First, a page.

Enlargement of the spleen is known as splenomegaly. It may be caused by sickle cell anemia, sarcoidosis, malaria, bacterial endocarditis, leukemia, pernicious anaemia, Gaucher's disease, leishmaniasis, Hodgkin's disease, Banti's disease, hereditary spherocytosis, cysts, glandular fever (mononucleosis or 'Mono' caused by the Epstein-Barr Virus), and tumours. Primary tumours of the spleen include hemangiomas and hemangiosarcomas. Marked splenomegaly may result in the spleen occupying a large portion of the left side of the abdomen.

The spleen is the largest collection of lymphoid tissue in the body. It is normally palpable in preterm infants, in 30% of normal, full-term neonates, and in 5% to 10% of infants and toddlers. A spleen easily palpable below the costal margin in any child over the age of 3-4 years should be considered abnormal until proven otherwise.

Splenomegaly can result from antigenic stimulation (eg, infection), obstruction of blood flow (eg, portal vein obstruction), underlying functional abnormality (eg, hemolytic anemia), or infiltration (eg, leukemia or storage disease, such as Gaucher's disease). The most common cause of acute splenomegaly in children is viral infection, which is transient and usually moderate. Basic work-up for acute splenomegaly includes a complete blood count with differential, platelet count, and reticulocyte and atypical lymphocyte counts to exclude hemolytic anemia and leukemia. Assessment of IgM antibodies to viral capsid antigen (a rising titer) is indicated to confirm Epstein-Barr virus or cytomegalovirus. Other infections should be excluded if these tests are negative.

Absence

The absence of a spleen predisposes to some septicaemia infections. Vaccination and antibiotic measures are discussed under asplenia.

  • Some people congenitally completely lack a spleen, although this is rare.

Etymology and cultural views

The word spleen comes from the Greek splēn. In Latin its name is lien.

In French, spleen refers to a state of pensive sadness or melancholy. It has been popularized by the poet Charles Baudelaire (1821-1867) but was already used before, in particular in the Romantic literature (18th century). The connection between spleen (the organ) and melancholy (the temperament) comes from the humoral medicine of the ancient Greeks. One of the humours (body fluid) was the black bile, secreted by the spleen organ and associated with melancholy. In contrast, the Talmud (tractate Berachoth 61b) refers to the spleen as the organ of laughter, possibly suggesting a link with the humoral view of the organ.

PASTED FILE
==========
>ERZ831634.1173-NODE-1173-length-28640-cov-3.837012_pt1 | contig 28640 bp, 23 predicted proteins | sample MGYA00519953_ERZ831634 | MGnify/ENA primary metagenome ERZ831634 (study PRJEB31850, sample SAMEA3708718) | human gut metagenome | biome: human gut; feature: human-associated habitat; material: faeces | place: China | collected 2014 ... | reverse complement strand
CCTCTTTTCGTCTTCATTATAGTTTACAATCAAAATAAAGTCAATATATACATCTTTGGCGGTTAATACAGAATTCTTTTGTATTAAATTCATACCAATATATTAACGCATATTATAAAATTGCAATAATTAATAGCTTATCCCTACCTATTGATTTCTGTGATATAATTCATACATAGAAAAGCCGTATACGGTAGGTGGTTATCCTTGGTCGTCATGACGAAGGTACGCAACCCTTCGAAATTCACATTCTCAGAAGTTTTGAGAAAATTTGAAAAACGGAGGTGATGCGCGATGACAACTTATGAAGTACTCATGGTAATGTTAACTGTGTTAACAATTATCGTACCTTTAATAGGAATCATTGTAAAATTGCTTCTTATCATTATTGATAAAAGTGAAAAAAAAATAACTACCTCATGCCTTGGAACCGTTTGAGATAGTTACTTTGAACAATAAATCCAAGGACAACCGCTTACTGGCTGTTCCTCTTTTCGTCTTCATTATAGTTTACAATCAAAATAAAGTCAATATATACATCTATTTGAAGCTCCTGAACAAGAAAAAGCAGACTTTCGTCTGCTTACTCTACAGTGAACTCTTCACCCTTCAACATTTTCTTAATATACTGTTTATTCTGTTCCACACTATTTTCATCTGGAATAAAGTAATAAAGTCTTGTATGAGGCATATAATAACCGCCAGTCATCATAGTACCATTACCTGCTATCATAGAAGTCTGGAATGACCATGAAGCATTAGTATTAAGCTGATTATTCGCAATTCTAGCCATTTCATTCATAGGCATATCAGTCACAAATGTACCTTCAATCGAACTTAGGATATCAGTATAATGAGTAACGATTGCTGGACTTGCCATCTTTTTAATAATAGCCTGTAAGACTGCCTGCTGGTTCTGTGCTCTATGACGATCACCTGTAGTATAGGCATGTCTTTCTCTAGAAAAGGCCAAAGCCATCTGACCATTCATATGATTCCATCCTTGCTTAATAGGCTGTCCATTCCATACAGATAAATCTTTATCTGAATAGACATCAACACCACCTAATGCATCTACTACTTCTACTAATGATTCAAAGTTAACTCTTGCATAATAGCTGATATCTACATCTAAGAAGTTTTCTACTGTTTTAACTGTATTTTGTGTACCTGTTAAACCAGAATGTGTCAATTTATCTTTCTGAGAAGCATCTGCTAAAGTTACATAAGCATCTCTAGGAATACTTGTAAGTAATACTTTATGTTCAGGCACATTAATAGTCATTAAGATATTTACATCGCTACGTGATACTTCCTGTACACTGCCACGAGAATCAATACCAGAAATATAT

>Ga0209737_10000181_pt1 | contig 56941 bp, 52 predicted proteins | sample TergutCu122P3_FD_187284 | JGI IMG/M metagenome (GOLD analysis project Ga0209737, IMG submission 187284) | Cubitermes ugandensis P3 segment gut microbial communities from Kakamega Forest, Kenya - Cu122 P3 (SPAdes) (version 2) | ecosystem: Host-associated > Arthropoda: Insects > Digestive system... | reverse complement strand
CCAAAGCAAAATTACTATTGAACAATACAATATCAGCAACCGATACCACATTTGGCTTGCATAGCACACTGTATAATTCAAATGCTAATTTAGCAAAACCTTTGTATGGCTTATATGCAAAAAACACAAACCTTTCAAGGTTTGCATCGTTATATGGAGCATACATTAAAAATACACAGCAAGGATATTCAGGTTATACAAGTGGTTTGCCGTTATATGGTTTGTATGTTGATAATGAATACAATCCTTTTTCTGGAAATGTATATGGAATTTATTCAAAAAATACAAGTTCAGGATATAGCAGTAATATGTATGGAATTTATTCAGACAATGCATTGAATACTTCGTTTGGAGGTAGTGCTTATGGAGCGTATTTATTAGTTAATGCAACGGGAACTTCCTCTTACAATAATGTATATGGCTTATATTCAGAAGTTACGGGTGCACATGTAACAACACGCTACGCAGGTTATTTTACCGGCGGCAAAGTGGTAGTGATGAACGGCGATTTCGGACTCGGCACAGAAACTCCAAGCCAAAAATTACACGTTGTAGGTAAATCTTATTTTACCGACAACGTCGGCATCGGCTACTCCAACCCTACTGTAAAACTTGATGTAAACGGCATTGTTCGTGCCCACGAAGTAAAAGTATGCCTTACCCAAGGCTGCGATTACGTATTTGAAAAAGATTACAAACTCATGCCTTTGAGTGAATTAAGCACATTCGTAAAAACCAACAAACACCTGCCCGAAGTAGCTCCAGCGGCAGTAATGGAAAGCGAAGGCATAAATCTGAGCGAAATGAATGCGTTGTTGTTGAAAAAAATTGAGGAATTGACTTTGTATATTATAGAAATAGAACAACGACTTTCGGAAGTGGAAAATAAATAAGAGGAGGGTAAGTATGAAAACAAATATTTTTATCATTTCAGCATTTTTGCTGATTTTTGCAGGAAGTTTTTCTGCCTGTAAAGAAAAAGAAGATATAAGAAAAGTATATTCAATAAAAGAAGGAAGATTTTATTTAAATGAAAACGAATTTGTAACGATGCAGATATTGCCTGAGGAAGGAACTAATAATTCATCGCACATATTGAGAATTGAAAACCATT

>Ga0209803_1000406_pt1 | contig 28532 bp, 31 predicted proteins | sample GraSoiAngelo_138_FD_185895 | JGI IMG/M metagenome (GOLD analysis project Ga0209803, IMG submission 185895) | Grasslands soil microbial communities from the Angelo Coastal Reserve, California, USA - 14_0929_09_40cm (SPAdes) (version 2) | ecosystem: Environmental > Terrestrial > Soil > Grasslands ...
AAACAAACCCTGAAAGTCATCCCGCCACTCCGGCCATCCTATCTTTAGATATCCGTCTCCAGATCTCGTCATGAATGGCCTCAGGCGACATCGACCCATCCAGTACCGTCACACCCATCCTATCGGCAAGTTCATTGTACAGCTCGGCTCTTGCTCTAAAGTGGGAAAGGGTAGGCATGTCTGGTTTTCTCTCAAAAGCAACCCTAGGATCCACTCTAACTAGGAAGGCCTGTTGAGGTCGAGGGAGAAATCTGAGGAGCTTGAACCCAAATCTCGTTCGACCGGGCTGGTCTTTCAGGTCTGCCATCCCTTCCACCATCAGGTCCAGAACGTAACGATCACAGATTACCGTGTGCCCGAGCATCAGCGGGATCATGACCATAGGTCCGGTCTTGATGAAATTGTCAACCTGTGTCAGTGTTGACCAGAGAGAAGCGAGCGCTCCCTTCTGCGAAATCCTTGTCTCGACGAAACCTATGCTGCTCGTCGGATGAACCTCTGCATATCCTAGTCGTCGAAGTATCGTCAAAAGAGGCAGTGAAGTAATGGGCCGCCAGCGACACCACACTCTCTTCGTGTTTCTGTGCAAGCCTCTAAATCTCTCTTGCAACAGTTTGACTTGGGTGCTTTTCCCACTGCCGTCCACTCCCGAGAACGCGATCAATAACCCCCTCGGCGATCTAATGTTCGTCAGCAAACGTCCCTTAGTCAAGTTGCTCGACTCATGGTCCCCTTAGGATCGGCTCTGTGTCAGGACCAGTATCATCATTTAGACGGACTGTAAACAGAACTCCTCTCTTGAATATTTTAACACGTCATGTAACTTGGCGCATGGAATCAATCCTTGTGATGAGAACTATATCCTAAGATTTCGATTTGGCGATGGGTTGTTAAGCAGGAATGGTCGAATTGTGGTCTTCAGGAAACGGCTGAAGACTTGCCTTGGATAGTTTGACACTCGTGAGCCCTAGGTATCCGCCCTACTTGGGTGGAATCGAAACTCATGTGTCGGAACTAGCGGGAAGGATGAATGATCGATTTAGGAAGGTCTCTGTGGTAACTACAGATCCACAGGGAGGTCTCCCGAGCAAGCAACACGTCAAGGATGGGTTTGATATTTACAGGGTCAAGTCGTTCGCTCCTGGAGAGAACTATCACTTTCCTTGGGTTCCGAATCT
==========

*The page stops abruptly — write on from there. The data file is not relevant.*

In German, the word "spleen", pronounced as in English, refers to a persisting somewhat eccentric (but not quite lunatic) idea or habit of a person; however the organ is called "Milz", (cognate with Old English milte).

In 19th century England, women in bad humour were said to be afflicted by the spleen, or the vapours of the spleen. In modern English, "to vent one's spleen" means to vent one's anger, e.g. by shouting, and can be applied to both males and females; similarly, the English term "splenetic" is used to describe a person in a foul mood.

In China, the spleen '脾 (pí)' counts as the seat of one's temperament and is thought to influence the individual's willpower. Analogous to "venting one's spleen", "發脾氣" is used as an expression for getting angry, although in the view of Traditional Chinese Medicine, the view of "脾" does not correspond to the anatomical "spleen".

In chiropractic (meric chart) problems with the spleen relate to T8 (eighth thorasic vertebrea), a subluxation at T8 is associated with low energy and/or low immune system function.

See also

  • marginal zone

Additional images

 
This article is licensed under the GNU Free Documentation License. It uses material from the Wikipedia article "Spleen". A list of authors is available in Wikipedia.